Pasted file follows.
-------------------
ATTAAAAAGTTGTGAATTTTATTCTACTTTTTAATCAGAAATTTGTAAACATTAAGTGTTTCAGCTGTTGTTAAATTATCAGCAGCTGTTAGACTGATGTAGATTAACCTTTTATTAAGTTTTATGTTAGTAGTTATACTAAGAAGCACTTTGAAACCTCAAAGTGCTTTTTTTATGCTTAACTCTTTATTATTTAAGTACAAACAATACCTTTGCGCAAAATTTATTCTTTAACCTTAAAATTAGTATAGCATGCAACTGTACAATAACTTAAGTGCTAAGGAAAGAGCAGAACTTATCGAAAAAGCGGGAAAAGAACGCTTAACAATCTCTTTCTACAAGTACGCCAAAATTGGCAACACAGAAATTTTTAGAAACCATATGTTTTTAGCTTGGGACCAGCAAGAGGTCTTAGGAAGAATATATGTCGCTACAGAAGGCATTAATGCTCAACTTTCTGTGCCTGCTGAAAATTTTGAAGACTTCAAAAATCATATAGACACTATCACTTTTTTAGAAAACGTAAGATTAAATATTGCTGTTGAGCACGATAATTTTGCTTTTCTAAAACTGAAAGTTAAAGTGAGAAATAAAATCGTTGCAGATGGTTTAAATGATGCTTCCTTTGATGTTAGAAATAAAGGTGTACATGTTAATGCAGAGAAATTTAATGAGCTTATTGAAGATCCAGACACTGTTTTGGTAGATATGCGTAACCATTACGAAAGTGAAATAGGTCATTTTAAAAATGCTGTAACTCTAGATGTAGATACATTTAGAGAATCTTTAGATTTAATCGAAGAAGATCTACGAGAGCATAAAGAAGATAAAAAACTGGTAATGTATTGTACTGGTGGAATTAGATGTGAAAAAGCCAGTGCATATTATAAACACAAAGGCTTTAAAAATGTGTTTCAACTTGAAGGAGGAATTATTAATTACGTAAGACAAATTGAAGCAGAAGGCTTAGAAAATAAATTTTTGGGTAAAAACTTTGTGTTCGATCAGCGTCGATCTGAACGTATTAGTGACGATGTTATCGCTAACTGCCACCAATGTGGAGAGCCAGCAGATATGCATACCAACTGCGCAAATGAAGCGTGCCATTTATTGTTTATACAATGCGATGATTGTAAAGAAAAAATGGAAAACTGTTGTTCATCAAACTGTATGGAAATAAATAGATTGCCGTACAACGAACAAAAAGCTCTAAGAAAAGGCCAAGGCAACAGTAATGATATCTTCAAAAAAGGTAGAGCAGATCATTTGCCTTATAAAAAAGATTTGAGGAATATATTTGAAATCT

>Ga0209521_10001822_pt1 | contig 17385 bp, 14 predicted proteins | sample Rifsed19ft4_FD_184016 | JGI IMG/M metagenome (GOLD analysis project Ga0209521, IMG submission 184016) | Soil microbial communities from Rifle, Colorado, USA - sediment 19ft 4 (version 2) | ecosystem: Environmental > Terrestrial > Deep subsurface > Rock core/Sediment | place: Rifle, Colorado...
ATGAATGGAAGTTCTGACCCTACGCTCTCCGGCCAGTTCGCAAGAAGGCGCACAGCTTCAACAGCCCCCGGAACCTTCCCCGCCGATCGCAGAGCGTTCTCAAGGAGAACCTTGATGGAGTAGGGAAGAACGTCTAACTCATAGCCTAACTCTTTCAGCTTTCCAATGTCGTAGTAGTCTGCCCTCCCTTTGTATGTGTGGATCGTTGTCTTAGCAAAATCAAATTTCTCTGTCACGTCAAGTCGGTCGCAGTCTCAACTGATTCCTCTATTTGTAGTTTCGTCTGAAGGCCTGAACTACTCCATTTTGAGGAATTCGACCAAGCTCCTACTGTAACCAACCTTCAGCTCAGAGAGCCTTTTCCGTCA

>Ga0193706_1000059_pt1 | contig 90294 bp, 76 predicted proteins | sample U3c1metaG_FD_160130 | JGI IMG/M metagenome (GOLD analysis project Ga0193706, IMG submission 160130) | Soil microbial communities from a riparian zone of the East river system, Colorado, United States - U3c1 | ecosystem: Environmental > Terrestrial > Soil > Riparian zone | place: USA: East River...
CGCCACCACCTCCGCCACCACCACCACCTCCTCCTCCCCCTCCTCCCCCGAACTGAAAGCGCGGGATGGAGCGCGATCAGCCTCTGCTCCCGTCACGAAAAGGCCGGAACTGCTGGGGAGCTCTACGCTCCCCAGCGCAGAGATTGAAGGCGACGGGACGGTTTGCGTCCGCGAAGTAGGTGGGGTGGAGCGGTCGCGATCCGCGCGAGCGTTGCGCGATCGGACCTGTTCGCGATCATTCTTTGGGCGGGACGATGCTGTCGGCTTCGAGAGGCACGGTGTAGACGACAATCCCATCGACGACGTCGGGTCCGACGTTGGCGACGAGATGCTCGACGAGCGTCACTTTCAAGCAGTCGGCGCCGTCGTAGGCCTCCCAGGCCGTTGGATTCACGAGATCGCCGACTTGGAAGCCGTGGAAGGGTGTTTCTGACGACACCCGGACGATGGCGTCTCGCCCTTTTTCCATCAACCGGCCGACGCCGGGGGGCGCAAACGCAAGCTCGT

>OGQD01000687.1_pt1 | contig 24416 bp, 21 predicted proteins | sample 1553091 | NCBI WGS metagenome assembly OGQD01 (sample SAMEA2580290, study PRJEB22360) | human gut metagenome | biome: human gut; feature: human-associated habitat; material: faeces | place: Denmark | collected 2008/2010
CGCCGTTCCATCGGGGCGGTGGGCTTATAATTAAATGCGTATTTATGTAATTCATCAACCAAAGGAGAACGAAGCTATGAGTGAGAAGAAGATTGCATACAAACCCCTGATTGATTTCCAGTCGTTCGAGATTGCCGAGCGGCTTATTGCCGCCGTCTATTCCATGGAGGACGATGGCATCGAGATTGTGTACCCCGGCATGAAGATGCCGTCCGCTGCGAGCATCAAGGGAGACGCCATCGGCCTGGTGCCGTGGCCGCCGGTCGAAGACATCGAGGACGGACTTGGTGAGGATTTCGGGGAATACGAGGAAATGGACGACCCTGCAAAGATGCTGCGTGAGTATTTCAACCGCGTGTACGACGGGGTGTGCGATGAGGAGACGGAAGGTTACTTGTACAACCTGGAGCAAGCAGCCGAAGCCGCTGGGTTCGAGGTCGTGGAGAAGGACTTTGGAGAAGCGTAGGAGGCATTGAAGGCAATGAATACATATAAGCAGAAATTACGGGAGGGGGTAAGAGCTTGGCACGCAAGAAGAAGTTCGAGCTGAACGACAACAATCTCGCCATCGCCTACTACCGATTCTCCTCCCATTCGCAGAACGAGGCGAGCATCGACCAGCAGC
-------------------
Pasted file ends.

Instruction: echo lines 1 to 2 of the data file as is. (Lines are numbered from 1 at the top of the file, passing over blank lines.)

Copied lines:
ATTAAAAAGTTGTGAATTTTATTCTACTTTTTAATCAGAAATTTGTAAACATTAAGTGTTTCAGCTGTTGTTAAATTATCAGCAGCTGTTAGACTGATGTAGATTAACCTTTTATTAAGTTTTATGTTAGTAGTTATACTAAGAAGCACTTTGAAACCTCAAAGTGCTTTTTTTATGCTTAACTCTTTATTATTTAAGTACAAACAATACCTTTGCGCAAAATTTATTCTTTAACCTTAAAATTAGTATAGCATGCAACTGTACAATAACTTAAGTGCTAAGGAAAGAGCAGAACTTATCGAAAAAGCGGGAAAAGAACGCTTAACAATCTCTTTCTACAAGTACGCCAAAATTGGCAACACAGAAATTTTTAGAAACCATATGTTTTTAGCTTGGGACCAGCAAGAGGTCTTAGGAAGAATATATGTCGCTACAGAAGGCATTAATGCTCAACTTTCTGTGCCTGCTGAAAATTTTGAAGACTTCAAAAATCATATAGACACTATCACTTTTTTAGAAAACGTAAGATTAAATATTGCTGTTGAGCACGATAATTTTGCTTTTCTAAAACTGAAAGTTAAAGTGAGAAATAAAATCGTTGCAGATGGTTTAAATGATGCTTCCTTTGATGTTAGAAATAAAGGTGTACATGTTAATGCAGAGAAATTTAATGAGCTTATTGAAGATCCAGACACTGTTTTGGTAGATATGCGTAACCATTACGAAAGTGAAATAGGTCATTTTAAAAATGCTGTAACTCTAGATGTAGATACATTTAGAGAATCTTTAGATTTAATCGAAGAAGATCTACGAGAGCATAAAGAAGATAAAAAACTGGTAATGTATTGTACTGGTGGAATTAGATGTGAAAAAGCCAGTGCATATTATAAACACAAAGGCTTTAAAAATGTGTTTCAACTTGAAGGAGGAATTATTAATTACGTAAGACAAATTGAAGCAGAAGGCTTAGAAAATAAATTTTTGGGTAAAAACTTTGTGTTCGATCAGCGTCGATCTGAACGTATTAGTGACGATGTTATCGCTAACTGCCACCAATGTGGAGAGCCAGCAGATATGCATACCAACTGCGCAAATGAAGCGTGCCATTTATTGTTTATACAATGCGATGATTGTAAAGAAAAAATGGAAAACTGTTGTTCATCAAACTGTATGGAAATAAATAGATTGCCGTACAACGAACAAAAAGCTCTAAGAAAAGGCCAAGGCAACAGTAATGATATCTTCAAAAAAGGTAGAGCAGATCATTTGCCTTATAAAAAAGATTTGAGGAATATATTTGAAATCT

>Ga0209521_10001822_pt1 | contig 17385 bp, 14 predicted proteins | sample Rifsed19ft4_FD_184016 | JGI IMG/M metagenome (GOLD analysis project Ga0209521, IMG submission 184016) | Soil microbial communities from Rifle, Colorado, USA - sediment 19ft 4 (version 2) | ecosystem: Environmental > Terrestrial > Deep subsurface > Rock core/Sediment | place: Rifle, Colorado...